The International Breadfruit Index: What Cooks Around the World Are Making With a Historic Supercrop

The breadfruit revolution includes tacos and beer

By Rebecca Calhoun and Katherine Whittaker

Published on June 28, 2016

This Tahitian variety of breadfruit, cultivated in Kauai's Breadfruit Institute, is known as Otea and produces an abundance of large, delicious fruit.

Breadfruit, the easy-to-grow nutritional powerhouse that just might save the world, is undergoing a global transformation.

It's been popular for centuries in the Caribbean and Hawaiian islands for its incredible health benefits (it's high in fiber, antioxidants, potassium, and calcium, just to name a few), but now is spreading even farther across the world. And beyond the typical breadfruit mashes and fries, we're seeing all sorts of new uses for the starchy fruit, everything from tacos to ceviche service vessels Yes, drinkable breadfruit.

Breadfruit came from New Guinea and was brought to Western populations by British explorers. Captain James Cook is credited with discovering it in Tahiti in 1769, and although his attempt to transfer his harvest was initially fraught with problems (including a mutiny where all his breadfruit trees were thrown overboard), he eventually managed to get breadfruit plants to the Caribbean. The trees also made their way to Africa, and they're now prevalent throughout the continent.

Now, as Diane Ragone, the director of the Breadfruit Institute, puts it, "There's a renaissance happening. People are doing things with breadfruit that I've never seen. I'm blown away." Here are a few ways the world's cooking its breadfruit today.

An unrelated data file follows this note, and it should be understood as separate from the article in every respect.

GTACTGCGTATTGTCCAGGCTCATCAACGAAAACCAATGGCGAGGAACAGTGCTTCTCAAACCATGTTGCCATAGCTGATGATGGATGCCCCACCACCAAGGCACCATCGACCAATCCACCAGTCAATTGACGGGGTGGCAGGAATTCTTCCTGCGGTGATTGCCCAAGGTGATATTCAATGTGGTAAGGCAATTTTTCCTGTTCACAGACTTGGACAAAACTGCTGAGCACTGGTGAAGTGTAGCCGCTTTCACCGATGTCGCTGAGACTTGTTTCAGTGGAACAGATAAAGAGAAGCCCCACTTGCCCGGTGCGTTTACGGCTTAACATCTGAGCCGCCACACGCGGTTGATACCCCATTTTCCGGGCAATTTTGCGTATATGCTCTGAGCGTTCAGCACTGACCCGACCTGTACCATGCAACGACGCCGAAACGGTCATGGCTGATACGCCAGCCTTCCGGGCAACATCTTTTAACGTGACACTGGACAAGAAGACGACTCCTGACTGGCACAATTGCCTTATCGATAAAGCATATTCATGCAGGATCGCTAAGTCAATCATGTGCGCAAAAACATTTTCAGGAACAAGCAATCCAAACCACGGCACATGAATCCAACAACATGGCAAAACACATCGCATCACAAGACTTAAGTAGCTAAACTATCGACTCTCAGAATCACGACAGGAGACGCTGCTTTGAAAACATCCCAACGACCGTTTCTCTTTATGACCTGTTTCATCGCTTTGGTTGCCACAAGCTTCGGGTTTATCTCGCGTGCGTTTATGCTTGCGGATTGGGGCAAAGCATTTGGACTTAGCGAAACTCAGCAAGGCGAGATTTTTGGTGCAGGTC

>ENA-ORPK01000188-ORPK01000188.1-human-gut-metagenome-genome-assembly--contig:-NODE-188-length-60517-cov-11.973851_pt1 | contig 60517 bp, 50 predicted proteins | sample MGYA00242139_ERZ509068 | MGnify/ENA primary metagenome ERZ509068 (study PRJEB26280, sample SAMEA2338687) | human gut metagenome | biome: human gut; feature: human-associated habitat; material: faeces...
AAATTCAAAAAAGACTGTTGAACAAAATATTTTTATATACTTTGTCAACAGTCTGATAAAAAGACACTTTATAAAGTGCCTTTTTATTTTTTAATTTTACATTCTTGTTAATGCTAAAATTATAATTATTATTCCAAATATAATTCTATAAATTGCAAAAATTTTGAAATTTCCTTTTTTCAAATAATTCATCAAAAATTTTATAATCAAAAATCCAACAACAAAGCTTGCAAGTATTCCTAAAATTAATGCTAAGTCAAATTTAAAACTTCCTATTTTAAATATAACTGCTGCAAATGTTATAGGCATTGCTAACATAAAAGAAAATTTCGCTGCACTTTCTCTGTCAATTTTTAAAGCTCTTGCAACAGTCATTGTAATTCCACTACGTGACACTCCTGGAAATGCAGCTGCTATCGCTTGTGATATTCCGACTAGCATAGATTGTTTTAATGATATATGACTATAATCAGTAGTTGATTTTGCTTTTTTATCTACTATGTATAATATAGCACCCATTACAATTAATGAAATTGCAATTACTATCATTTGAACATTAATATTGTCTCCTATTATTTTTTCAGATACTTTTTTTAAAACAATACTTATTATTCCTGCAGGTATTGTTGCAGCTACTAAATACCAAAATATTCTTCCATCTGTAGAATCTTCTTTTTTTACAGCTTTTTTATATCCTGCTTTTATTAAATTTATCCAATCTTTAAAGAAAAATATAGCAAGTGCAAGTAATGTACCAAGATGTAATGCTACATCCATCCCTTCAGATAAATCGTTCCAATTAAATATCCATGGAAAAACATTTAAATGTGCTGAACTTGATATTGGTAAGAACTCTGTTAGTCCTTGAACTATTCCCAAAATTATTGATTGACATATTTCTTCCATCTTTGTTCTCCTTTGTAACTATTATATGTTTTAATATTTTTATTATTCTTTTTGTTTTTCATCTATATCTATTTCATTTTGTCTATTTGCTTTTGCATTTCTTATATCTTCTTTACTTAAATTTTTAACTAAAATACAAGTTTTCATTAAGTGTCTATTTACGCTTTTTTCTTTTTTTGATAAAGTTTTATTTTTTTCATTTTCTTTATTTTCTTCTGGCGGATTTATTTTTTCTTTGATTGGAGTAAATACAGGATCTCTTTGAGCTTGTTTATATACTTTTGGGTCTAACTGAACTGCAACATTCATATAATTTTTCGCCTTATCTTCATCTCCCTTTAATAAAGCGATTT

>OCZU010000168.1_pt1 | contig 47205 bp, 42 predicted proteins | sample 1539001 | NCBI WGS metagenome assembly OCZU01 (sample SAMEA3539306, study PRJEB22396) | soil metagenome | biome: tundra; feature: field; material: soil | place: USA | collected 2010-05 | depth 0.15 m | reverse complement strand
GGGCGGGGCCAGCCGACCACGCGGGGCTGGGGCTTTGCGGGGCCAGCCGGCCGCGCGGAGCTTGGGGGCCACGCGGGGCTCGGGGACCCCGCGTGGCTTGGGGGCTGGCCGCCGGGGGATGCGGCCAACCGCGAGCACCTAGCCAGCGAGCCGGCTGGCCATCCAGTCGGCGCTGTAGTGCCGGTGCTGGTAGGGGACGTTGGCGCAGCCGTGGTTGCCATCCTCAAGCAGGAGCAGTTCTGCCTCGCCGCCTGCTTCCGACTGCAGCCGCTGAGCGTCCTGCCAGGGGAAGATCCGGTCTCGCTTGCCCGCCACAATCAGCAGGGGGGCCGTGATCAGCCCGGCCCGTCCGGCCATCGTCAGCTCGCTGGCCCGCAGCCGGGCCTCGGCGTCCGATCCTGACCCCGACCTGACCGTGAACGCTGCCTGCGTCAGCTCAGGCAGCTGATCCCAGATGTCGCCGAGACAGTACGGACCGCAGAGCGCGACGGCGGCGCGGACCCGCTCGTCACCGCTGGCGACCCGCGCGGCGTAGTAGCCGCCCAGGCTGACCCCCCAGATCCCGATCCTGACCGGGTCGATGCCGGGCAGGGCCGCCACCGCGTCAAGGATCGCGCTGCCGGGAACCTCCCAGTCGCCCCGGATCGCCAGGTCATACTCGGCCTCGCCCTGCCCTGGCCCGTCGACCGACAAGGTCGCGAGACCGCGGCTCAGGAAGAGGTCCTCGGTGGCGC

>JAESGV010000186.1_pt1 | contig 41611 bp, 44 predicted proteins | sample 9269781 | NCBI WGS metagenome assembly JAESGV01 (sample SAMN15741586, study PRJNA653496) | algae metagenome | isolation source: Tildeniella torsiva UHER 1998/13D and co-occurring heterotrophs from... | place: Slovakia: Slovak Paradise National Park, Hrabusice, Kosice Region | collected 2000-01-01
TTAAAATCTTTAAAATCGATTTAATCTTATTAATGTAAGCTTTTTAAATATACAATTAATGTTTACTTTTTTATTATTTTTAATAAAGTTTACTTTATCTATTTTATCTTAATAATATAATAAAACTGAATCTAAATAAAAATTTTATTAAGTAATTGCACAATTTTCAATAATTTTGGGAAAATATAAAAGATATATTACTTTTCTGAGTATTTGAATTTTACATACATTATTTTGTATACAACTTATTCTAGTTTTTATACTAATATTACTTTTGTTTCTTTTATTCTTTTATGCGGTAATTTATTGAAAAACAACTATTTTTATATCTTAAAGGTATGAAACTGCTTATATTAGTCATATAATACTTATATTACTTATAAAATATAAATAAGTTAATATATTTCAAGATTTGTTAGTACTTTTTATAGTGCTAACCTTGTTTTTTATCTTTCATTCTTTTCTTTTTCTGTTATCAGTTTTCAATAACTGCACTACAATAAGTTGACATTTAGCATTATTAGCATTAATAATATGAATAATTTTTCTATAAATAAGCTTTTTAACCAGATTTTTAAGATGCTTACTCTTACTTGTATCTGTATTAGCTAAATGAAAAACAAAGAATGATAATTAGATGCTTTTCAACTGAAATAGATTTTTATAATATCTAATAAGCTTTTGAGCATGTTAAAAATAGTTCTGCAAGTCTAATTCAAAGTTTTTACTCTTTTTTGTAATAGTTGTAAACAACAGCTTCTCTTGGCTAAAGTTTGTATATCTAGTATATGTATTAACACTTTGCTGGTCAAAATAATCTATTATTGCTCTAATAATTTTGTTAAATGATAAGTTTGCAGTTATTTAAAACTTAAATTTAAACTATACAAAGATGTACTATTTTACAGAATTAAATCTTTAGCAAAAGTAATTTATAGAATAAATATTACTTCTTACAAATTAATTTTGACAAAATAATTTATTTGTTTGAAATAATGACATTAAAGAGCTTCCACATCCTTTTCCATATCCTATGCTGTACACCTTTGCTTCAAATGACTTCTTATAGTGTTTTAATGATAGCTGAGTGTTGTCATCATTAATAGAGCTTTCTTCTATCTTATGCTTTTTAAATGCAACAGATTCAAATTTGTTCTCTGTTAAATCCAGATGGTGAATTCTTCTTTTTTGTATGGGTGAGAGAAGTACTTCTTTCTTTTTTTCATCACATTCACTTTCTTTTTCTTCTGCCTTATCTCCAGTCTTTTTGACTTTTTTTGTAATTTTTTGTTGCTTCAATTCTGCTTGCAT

Chef Cindy Hutson of Ortanique restaurant has been deep frying cup-shaped shells made of breadfruit to hold ceviche and taco salad for years. Hutson says the key is to use firm, green, cantaloupe-sized breadfruit.


Chef Cindy Hutson's breadfruit tacos from Ortanique in Miami

The Maui Breadfruit Company in Hawaii has been equally inventive in incorporating breadfruit into its products. In an effort to find a way to create a healthy dessert, founder John Cadman began making pono pies—he mixed macadamia nuts with haiku honey and almond milk in a homemade pie crust and discovered it made a pretty popular dessert. Cadman makes ulu (Hawaiian for "breadfruit") hummus in addition to the pies.

Over at Ulu Ocean Grill in Hualalai, you can find breadfruit as a crunchy bar snack, or as a puree served with a pan-fried mahi mahi.


Indian cooks do plenty with breadfruit: marinate it with spices, deep fry it, stir fry it, and simmer it into curry. At Pulimunchi in Bangalore, there's a jeegujje ghee roast—cooked with plenty of butter—and a jeegujje fry. Jeegujje means breadfruit in parts of India, and a 'fry' usually refers to a kind of stir fry.


The Caribbean is also well-known for cookig with breadfruit, and in Jamaica, it's typically eaten as a side. At Sweetwood Jerk Joint, breadfruit is roasted as a side dish that pairs well with stews, jerk meats, and curries.


Nigeria's Coors Restaurant and Lounge uses ukwa (or breadfruit) to make a traditional African breadfruit porridge made from the seeds. This porridge is popular in Africa, and is just as good plain as it is with added ingredients (this restaurant adds dried fish stock).

And Then...Drink It

There was even a way to drink breadfruit. In 2012, Dogfish Head partnered with Maui Brewing Company to create the limited edition Liquid Breadfruit, an Imperial Golden Ale brewed with breadfruit and toasted papaya seeds. With all of these ways to consume breadfruit, this super-nutritious fruit may soon become a more prevalent menu staple.

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